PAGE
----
Mehlville sought too much money at wrong time, survey finds

District sends out 40,000 e-mails, letters seeking participation in survey.


Proposition C failed last November primarily because the ballot measure asked for too much money at the wrong time, respondents to a recent Mehlville School District survey said.

But district patrons should be given the chance to vote on a tax-rate increase again before a decision is made on possible staff and program cuts, a majority of respondents said.

Results of the district’s “Post Proposition C Survey” were presented earlier this month to the Board of Education.

More than 62 percent of voters Nov. 2 rejected Prop C, a proposed 88-cent tax-rate increase that was billed as the funding vehicle to make Mehlville a high-performing school district through staffing, program, technology, facility and safety improvements.

The board last month authorized the district’s Communications Advisory Team to proceed with an electronic and paper survey to find out why the community turned down Prop C.

More than 40,000 e-mails and letters were sent out seeking participation in the survey. The district received 1,268 completed surveys.

The defeat of Prop C wasn’t due to a lack of awareness in the community, according to the results. Sixty-five percent of respondents said they were “very familiar” with how the tax-rate increase would be spent.

But asked to choose one to three primary reasons why the measure failed, 61 percent of respondents said they believed most voters “felt the 88-cent tax increase was too high,” while 53 percent said they believed “it was bad timing in light of the current economy.”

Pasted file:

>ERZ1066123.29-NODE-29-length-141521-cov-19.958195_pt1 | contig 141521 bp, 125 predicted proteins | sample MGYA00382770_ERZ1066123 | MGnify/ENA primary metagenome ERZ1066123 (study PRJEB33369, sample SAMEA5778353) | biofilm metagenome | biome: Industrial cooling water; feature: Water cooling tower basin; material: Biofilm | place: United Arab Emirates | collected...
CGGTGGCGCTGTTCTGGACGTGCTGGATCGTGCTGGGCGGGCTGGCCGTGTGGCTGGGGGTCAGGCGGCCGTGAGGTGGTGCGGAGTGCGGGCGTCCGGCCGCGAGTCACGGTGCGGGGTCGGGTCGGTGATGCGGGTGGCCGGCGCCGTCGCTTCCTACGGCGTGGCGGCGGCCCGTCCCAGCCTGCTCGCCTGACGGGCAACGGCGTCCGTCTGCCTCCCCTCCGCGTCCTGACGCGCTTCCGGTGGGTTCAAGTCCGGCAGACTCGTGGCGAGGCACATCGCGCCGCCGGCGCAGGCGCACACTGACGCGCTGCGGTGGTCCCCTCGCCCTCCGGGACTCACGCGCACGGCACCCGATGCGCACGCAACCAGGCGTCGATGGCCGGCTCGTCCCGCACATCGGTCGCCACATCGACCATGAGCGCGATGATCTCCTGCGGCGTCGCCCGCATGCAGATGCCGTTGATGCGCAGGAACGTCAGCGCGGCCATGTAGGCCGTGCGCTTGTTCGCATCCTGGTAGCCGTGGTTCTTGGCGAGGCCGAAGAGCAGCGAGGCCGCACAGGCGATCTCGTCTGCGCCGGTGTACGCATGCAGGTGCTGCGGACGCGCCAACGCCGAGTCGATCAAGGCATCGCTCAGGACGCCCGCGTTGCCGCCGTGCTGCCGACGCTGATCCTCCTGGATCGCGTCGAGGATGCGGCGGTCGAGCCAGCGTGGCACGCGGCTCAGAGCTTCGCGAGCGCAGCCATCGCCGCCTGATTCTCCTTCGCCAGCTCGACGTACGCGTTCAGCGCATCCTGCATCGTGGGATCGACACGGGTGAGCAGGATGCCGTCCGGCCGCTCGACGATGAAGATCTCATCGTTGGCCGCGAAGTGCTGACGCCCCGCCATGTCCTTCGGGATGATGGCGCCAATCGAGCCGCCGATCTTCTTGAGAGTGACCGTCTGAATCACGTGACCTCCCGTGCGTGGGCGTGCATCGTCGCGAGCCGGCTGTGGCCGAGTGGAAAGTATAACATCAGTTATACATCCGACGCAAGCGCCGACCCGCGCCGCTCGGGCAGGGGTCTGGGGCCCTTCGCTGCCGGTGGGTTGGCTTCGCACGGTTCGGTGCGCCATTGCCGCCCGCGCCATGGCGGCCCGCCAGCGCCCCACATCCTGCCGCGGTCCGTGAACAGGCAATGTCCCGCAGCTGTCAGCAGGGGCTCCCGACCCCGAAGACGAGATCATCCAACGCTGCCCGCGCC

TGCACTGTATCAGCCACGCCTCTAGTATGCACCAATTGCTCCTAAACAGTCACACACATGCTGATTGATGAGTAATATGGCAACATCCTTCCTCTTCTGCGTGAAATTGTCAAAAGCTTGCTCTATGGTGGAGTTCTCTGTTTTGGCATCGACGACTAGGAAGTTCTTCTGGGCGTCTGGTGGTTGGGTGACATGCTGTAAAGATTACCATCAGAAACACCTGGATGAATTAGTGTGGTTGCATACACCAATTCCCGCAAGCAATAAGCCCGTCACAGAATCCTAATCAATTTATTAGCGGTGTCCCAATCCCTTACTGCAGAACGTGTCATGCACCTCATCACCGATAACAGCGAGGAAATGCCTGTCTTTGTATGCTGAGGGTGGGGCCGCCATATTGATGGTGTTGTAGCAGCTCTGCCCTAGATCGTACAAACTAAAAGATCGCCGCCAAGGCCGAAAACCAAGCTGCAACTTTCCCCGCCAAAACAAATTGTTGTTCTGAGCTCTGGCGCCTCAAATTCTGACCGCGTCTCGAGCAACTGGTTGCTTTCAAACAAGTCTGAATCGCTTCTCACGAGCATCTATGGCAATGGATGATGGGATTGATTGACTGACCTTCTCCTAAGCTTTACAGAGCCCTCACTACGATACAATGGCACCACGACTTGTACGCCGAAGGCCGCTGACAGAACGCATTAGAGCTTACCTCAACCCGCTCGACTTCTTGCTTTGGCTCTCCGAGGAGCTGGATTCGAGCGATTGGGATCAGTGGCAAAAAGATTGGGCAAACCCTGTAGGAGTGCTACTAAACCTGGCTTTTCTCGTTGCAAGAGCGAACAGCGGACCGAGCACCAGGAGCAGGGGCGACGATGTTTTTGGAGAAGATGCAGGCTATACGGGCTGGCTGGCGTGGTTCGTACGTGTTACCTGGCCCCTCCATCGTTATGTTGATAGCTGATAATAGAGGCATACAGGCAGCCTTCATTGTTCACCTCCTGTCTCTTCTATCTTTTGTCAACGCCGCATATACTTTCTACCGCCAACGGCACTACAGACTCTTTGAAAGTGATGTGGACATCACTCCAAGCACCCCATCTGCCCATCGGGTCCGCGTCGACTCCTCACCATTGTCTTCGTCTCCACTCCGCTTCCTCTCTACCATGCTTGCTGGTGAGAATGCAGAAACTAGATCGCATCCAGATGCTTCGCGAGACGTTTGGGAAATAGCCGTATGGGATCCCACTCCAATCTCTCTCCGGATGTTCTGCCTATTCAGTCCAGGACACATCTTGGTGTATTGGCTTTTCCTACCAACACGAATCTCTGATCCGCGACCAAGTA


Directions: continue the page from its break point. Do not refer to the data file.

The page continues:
Twenty-three percent of respondents said they believed voters didn’t agree with what Prop C would’ve funded; 21 percent said they believed a tax-rate increase proposal would fail regardless of the amount; and 14 percent said voters didn’t have enough information on Prop C to make a decision.

Three percent said they weren’t sure why the measure failed and 30 percent listed other reasons, such as the lack of a sunset, or end date, on the tax.

Respondents indicated bringing teachers’ salaries up to the county median and replacing outdated technology in buildings were the most important aspects of Prop C and the things they’d most likely support in the future.

Thirty-nine percent of respondents said they would “strongly prefer” the district, given the choice between budget cuts and asking voters for a tax-rate increase, choose the latter. Sixty-one percent said patrons should be given a chance to vote on a tax-rate increase before the district decides on any budget cuts.

Participants were asked to grade the district in several areas. Among them:

• The job performance of the Board of Education — 46 percent rated it as “excellent” or “good” while 55 percent said it was “not so good” or “poor.”

• Providing a quality education that exceeds other St. Louis County districts — 66 percent rated the district as “excellent” or “good” in this area while 34 percent said it was “not so good” or “poor.”

• Responding to public input — 42 percent rated the district “excellent” or “good” in this area while 58 percent said it was “not so good” or “poor.”